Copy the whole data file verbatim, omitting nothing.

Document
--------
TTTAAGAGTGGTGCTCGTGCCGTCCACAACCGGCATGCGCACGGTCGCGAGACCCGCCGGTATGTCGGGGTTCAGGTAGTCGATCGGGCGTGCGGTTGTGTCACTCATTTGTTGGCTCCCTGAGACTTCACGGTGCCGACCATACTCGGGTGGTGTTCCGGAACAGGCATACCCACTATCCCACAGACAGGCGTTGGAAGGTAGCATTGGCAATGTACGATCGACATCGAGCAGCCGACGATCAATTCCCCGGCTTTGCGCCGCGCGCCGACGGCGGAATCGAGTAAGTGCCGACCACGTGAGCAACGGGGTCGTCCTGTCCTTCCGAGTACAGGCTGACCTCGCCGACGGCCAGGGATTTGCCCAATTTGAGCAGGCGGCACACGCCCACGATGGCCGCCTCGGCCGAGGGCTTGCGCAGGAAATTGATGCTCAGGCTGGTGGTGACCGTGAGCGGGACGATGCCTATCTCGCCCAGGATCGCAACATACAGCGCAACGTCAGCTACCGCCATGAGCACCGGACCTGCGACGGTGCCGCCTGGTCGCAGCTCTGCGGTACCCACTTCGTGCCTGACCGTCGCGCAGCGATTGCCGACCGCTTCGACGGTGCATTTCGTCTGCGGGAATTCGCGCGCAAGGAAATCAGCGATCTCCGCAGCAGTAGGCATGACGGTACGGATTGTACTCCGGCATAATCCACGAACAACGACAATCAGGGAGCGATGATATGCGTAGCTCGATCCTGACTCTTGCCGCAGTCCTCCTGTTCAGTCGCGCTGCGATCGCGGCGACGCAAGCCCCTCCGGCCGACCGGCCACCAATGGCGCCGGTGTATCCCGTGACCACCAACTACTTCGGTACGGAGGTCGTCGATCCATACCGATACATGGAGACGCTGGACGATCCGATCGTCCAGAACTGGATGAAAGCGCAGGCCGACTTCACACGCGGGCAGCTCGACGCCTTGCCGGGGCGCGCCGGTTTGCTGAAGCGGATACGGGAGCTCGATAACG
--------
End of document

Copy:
TTTAAGAGTGGTGCTCGTGCCGTCCACAACCGGCATGCGCACGGTCGCGAGACCCGCCGGTATGTCGGGGTTCAGGTAGTCGATCGGGCGTGCGGTTGTGTCACTCATTTGTTGGCTCCCTGAGACTTCACGGTGCCGACCATACTCGGGTGGTGTTCCGGAACAGGCATACCCACTATCCCACAGACAGGCGTTGGAAGGTAGCATTGGCAATGTACGATCGACATCGAGCAGCCGACGATCAATTCCCCGGCTTTGCGCCGCGCGCCGACGGCGGAATCGAGTAAGTGCCGACCACGTGAGCAACGGGGTCGTCCTGTCCTTCCGAGTACAGGCTGACCTCGCCGACGGCCAGGGATTTGCCCAATTTGAGCAGGCGGCACACGCCCACGATGGCCGCCTCGGCCGAGGGCTTGCGCAGGAAATTGATGCTCAGGCTGGTGGTGACCGTGAGCGGGACGATGCCTATCTCGCCCAGGATCGCAACATACAGCGCAACGTCAGCTACCGCCATGAGCACCGGACCTGCGACGGTGCCGCCTGGTCGCAGCTCTGCGGTACCCACTTCGTGCCTGACCGTCGCGCAGCGATTGCCGACCGCTTCGACGGTGCATTTCGTCTGCGGGAATTCGCGCGCAAGGAAATCAGCGATCTCCGCAGCAGTAGGCATGACGGTACGGATTGTACTCCGGCATAATCCACGAACAACGACAATCAGGGAGCGATGATATGCGTAGCTCGATCCTGACTCTTGCCGCAGTCCTCCTGTTCAGTCGCGCTGCGATCGCGGCGACGCAAGCCCCTCCGGCCGACCGGCCACCAATGGCGCCGGTGTATCCCGTGACCACCAACTACTTCGGTACGGAGGTCGTCGATCCATACCGATACATGGAGACGCTGGACGATCCGATCGTCCAGAACTGGATGAAAGCGCAGGCCGACTTCACACGCGGGCAGCTCGACGCCTTGCCGGGGCGCGCCGGTTTGCTGAAGCGGATACGGGAGCTCGATAACG